Searching for a given target object in a scene not only requires detecting the target object if it is visible, but also to identify promising locations for search if not. The quantity that measures how interesting an image region is given a certain task is called top-down saliency.
Saliency predictions are mostly used to reduce the computational burden of image processing: Instead of applying expensive processing steps like object classification exhaustively over the whole image, we can use saliency maps to chose a small set of salient regions for further processing and ignore other, uninteresting image parts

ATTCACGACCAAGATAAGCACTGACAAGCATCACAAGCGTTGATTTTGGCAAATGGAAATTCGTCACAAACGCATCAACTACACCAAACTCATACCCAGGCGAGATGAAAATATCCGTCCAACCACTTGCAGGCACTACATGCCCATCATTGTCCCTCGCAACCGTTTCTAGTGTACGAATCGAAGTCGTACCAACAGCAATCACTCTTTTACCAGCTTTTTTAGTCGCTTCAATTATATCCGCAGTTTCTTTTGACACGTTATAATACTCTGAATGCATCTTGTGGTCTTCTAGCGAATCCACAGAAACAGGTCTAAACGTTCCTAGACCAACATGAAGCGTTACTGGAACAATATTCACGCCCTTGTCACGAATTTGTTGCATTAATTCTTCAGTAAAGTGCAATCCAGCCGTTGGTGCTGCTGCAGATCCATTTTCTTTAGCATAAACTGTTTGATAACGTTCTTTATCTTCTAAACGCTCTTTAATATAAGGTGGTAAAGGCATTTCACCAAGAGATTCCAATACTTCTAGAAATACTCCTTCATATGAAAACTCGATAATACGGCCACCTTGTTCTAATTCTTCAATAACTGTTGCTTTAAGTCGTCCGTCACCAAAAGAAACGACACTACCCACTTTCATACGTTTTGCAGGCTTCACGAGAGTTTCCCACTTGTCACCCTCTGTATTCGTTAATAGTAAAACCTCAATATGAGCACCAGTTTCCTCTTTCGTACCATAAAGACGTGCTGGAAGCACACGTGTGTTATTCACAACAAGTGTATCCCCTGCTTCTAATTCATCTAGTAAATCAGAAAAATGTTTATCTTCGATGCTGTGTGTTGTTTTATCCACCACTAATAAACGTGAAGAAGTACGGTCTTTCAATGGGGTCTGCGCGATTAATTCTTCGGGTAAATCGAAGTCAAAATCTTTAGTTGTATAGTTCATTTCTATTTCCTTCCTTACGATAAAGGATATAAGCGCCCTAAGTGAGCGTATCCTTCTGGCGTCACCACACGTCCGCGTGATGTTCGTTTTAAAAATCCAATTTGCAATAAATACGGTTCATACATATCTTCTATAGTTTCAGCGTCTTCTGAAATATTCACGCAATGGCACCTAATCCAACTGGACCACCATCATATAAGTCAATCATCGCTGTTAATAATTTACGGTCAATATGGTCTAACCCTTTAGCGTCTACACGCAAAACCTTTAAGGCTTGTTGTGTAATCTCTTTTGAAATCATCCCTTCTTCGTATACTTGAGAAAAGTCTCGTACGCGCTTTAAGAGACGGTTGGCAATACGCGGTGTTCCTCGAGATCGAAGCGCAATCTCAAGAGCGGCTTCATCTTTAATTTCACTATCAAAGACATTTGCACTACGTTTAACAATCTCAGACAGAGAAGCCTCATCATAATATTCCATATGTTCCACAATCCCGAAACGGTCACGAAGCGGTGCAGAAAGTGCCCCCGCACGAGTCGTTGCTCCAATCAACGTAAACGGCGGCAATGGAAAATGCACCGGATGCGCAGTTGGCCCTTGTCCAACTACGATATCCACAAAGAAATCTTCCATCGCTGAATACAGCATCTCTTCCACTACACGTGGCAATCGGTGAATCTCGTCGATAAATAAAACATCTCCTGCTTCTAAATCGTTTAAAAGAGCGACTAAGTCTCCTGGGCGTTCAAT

We investigate whether Convolutional Neural Networks can be trained on human search fixations to predict top-down saliency for search. To this end, we collected a dataset of fixations from 15 participants who searched for objects from three different categories. As the data also contains a lot of task-unrelated fixations, we developed different methods to facilitate the learning of task-specific behavior from it. We also evaluated the benefit of training on fixation data versus using the segmentation masks of target objects for training and showed that saliency predictions from fixation-trained models give better results for pruning region proposals.